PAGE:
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Common Symptoms of Dementia

• Written by Josh

Dementia is one of the most common medical conditions among older people. An estimated 850,000 people live with dementia in the UK. What’s more, this figure is expected to rise over the coming years. In fact, according to Alzheimer’s Research UK, one million people will have the condition by 2025, rising to two million by 2050 – that’s an increase of 146%. We have already published a detailed guide to the most common types of dementia. Today, we’ll be focusing especially on dementia symptoms. In particular, we’ll discuss the warning signs of the four most common forms of dementia.

Dementia Symptoms: Alzheimer’s Disease

Alzheimer’s disease is the most well-known and common form of dementia, accounting for two thirds of all dementia cases in the UK. This adds up to more than 500,000 people. Alzheimer’s is a physical condition which affects the brain. It takes its name from the doctor who first described it: Alois Alzheimer. The condition affects the connections of the nerve cells in your brain. As a result, proteins build up and form abnormal structures called ‘plaques’ and ‘tangles’. Eventually, nerve cells die, leading to a loss of brain tissue.

The symptoms of Alzheimer’s progress slowly and affect people at different rates. In fact, it is highly unlikely that any two people with Alzheimer’s will experience the condition in the same way. Furthermore, the severity of the symptoms can also be affected by other medical conditions such as infections and a stroke.

The NHS divides Alzheimer’s symptoms into three main stages.

Early Stages

Perhaps the most well-known of all dementia symptoms is memory loss. This is the main symptom of early-stage Alzheimer’s. In time, memory loss can have any of the following results:

  • Misplacing items.
  • Forgetting the names of places and objects.
  • Forgetting recent conversations or events.
  • Asking questions repetitively.
  • Struggling to think of the right word.
  • Poor judgement.
  • Having trouble making decisions and being hesitant to try new things.

Alongside the memory loss, you may also suffer from mood swings, becoming anxious, agitated and/or confused.

Mid Stages

As you move into the middle stage of the condition, the initial memory problems tend to get worse. Lots of people begin to forget the names and faces of their loved ones. New symptoms may appear too:

  • Impulsive, repetitive and/or obsessive behaviour.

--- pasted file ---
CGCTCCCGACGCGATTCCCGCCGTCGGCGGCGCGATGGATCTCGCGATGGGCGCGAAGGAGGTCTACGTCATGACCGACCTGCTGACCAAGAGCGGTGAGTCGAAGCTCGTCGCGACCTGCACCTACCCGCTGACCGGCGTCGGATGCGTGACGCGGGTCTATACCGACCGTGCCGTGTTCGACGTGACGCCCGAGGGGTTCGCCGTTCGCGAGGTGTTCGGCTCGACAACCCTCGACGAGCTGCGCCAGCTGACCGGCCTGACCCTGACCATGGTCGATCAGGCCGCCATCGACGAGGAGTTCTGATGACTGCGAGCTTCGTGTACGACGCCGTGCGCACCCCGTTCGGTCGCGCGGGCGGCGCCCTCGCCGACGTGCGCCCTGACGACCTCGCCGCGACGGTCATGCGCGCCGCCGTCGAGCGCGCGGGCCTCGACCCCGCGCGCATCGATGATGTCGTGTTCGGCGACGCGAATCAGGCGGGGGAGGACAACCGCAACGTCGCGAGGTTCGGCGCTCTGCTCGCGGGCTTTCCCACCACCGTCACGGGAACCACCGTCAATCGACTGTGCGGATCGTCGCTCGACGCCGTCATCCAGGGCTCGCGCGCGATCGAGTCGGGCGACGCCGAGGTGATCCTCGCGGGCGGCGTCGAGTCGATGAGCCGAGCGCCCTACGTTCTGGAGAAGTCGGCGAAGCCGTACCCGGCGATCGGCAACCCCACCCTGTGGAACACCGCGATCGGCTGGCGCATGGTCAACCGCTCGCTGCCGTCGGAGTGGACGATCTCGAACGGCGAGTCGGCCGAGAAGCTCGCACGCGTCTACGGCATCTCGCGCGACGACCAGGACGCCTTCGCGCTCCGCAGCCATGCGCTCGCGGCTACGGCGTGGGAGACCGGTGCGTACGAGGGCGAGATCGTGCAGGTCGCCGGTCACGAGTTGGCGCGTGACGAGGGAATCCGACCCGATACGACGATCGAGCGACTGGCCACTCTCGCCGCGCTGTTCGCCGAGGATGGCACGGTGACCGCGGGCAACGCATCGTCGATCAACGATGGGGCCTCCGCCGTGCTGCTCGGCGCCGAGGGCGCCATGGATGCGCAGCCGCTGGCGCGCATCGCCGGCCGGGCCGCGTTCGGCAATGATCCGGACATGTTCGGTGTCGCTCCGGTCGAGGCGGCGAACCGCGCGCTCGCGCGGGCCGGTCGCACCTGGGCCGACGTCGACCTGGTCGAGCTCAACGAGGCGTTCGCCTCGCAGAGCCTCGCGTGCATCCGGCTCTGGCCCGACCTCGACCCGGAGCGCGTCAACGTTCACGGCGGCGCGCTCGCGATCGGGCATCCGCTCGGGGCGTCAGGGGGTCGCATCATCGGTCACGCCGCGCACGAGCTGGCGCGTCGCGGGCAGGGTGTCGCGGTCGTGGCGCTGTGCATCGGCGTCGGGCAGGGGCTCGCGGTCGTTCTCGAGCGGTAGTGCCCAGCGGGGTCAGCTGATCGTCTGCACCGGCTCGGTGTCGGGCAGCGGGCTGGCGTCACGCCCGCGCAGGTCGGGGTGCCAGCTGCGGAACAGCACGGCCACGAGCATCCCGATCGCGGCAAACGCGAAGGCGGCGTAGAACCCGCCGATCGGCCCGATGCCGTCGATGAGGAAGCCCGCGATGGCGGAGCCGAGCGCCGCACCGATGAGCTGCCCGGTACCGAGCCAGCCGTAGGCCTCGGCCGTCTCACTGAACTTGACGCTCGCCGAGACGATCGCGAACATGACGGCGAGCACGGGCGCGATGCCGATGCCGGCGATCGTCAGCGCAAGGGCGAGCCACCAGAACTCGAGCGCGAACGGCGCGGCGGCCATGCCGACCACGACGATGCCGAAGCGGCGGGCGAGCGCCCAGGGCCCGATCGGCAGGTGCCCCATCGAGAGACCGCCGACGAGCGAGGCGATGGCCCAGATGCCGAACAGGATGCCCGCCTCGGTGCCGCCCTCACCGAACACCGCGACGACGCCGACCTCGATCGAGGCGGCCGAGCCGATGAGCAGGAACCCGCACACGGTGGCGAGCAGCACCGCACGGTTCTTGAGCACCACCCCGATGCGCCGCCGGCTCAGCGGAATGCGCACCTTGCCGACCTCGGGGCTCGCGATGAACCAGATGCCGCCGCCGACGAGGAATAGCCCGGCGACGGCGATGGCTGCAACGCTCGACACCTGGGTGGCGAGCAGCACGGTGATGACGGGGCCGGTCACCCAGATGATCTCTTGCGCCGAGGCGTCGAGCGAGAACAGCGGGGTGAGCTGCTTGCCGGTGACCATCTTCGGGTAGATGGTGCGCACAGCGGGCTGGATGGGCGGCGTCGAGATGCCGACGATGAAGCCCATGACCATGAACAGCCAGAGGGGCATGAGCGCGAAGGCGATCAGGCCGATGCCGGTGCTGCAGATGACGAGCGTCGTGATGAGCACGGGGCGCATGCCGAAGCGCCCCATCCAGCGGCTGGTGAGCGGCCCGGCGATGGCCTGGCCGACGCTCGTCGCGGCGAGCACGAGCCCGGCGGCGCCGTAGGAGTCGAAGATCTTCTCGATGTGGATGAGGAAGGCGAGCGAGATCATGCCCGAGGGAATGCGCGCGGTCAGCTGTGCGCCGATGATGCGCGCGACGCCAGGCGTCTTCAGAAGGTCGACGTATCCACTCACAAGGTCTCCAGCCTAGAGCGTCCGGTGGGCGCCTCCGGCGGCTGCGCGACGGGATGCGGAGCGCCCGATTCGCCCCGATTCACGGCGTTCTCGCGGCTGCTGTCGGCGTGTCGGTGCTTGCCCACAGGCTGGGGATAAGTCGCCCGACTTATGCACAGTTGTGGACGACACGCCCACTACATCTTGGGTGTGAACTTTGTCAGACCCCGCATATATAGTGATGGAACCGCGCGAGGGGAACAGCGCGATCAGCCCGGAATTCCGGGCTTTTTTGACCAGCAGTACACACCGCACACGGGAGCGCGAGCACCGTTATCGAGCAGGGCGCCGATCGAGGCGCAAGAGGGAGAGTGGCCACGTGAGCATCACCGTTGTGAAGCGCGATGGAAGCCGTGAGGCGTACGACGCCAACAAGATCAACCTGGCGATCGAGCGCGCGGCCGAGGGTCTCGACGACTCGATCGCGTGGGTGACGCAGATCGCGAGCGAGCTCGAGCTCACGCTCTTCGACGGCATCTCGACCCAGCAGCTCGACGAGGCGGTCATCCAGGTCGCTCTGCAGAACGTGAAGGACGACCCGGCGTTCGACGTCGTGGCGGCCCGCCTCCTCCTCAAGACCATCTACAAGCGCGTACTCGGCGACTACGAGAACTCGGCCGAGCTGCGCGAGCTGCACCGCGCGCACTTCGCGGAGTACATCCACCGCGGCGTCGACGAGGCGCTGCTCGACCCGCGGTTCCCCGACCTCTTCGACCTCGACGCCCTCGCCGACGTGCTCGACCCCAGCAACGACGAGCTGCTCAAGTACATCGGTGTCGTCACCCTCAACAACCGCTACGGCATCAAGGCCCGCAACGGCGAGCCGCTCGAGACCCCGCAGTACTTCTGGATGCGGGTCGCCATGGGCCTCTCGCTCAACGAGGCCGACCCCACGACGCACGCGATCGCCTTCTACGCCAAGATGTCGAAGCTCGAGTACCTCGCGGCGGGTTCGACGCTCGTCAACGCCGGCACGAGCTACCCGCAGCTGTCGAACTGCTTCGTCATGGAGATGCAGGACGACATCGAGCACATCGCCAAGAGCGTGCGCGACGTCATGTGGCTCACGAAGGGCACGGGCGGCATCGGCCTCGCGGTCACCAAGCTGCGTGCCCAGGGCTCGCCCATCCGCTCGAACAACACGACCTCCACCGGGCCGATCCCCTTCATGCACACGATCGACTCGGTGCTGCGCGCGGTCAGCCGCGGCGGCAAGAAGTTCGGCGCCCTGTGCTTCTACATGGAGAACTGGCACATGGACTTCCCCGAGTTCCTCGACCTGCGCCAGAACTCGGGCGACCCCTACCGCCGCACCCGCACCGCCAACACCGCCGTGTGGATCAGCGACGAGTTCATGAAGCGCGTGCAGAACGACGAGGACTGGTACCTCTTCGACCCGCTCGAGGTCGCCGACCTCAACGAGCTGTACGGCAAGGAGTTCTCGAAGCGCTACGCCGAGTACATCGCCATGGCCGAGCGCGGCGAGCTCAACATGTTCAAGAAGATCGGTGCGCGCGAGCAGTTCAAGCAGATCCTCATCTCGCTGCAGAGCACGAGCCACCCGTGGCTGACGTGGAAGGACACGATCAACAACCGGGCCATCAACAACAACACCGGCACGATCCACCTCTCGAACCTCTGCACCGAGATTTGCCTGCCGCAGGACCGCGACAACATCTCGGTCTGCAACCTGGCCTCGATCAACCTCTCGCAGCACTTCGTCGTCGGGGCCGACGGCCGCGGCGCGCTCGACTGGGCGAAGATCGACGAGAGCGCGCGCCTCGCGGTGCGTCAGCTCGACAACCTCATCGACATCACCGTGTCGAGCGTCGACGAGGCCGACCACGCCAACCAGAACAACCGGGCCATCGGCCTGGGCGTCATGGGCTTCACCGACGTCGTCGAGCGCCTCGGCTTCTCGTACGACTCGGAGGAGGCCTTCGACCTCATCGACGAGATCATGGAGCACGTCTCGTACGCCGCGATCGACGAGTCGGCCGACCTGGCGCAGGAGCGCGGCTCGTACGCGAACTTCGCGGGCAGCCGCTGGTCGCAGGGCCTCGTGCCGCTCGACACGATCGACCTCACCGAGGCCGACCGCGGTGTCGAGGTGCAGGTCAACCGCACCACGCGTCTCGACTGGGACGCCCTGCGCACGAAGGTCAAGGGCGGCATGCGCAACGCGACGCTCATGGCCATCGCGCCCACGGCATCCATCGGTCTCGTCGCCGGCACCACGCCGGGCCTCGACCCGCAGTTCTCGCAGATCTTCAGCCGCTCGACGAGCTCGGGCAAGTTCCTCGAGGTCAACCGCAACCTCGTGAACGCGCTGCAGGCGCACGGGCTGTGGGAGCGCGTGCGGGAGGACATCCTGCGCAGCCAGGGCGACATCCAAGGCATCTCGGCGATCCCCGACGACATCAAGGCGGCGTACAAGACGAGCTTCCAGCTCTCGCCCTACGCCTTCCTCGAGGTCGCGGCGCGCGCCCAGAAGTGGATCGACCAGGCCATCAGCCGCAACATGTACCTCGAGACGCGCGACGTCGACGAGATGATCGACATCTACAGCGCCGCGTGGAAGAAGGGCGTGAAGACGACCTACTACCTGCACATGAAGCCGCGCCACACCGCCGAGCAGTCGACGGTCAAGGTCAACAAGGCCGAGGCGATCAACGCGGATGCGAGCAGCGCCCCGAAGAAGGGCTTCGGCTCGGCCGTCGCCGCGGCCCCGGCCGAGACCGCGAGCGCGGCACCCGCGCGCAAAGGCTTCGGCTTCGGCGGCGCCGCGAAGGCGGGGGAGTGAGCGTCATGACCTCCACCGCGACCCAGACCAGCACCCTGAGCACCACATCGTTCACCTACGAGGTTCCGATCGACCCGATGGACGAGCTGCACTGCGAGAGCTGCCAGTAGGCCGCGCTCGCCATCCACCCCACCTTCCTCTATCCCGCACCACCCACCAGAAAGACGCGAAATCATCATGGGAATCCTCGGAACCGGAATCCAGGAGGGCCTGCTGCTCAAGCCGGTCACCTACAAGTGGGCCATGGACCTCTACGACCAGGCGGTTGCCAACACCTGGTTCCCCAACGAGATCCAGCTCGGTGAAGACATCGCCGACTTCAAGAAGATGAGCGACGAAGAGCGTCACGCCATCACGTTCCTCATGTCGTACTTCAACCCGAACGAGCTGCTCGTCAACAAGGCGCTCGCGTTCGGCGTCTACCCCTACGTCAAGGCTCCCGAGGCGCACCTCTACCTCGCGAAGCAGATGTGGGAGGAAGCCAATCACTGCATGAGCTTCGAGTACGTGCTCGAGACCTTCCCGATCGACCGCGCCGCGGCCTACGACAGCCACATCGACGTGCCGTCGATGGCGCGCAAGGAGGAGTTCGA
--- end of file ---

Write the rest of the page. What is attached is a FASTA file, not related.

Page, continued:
• Speech problems.
  • Suffering from delusions or paranoia.
  • Becoming more confused and disorientated.
  • Frequent mood swings.
  • Hallucinations.
  • Difficulty in performing spatial tasks.

Later Stages

Because Alzheimer’s disease is a progressive condition, dementia symptoms will worsen as time goes by. In the later stages, this can be distressing for people with the condition as well as their loved ones. The person affected may become suspicious of those around them, or may even display violent behaviour. Several new dementia symptoms can also appear. These include:

  • Trouble eating and swallowing.
  • Losing weight.
  • Gradual loss of speech.
  • Incontinence.
  • Short and long-term memory problems.
  • Movement problems.

At this stage of Alzheimer’s disease, people generally need full-time assistance with eating, moving and personal care.

Dementia Symptoms: Vascular Dementia

Next, let’s discuss the second most common form of dementia. Vascular dementia affects around 150,000 people (17% of all cases). This condition is caused by a reduced flow of blood to the brain. Dementia symptoms in vascular cases can begin suddenly or appear slowly over time. Early symptoms of the condition include:

  • Difficulty planning things.
  • Trouble understanding.
  • Concentration difficulty.
  • Mood changes.
  • Slowness of thought.
  • Mild problems with memory and language.

At first, symptoms may not be obvious. They can even be confused for other conditions like depression. In any case, if you experience any of the symptoms above, you should contact your doctor.

As dementia progresses, symptoms get worse. This either happens gradually or in sudden steps every few months or years. Depending on the part of the brain affected, later symptoms include:

  • Feelings of confusion/disorientation.
  • Memory loss.
  • Finding it difficult to concentrate.
  • Difficulty finding the right words.
  • Severe personality changes.
  • Mood swings.
  • Depression and related symptoms.
  • Difficulty walking and keeping balance.
  • Incontinence.

Dementia Symptoms: Dementia with Lewy Bodies

All in all, dementia with Lewy bodies (or DLB) accounts for 10-15% of all cases – that’s 100,000 people. It shares many symptoms with Alzheimer’s and Parkinson’s disease. In fact, many people confuse it with Parkinson’s disease. The symptoms of DLB often come on gradually and slowly get worse over several years. The main symptoms are: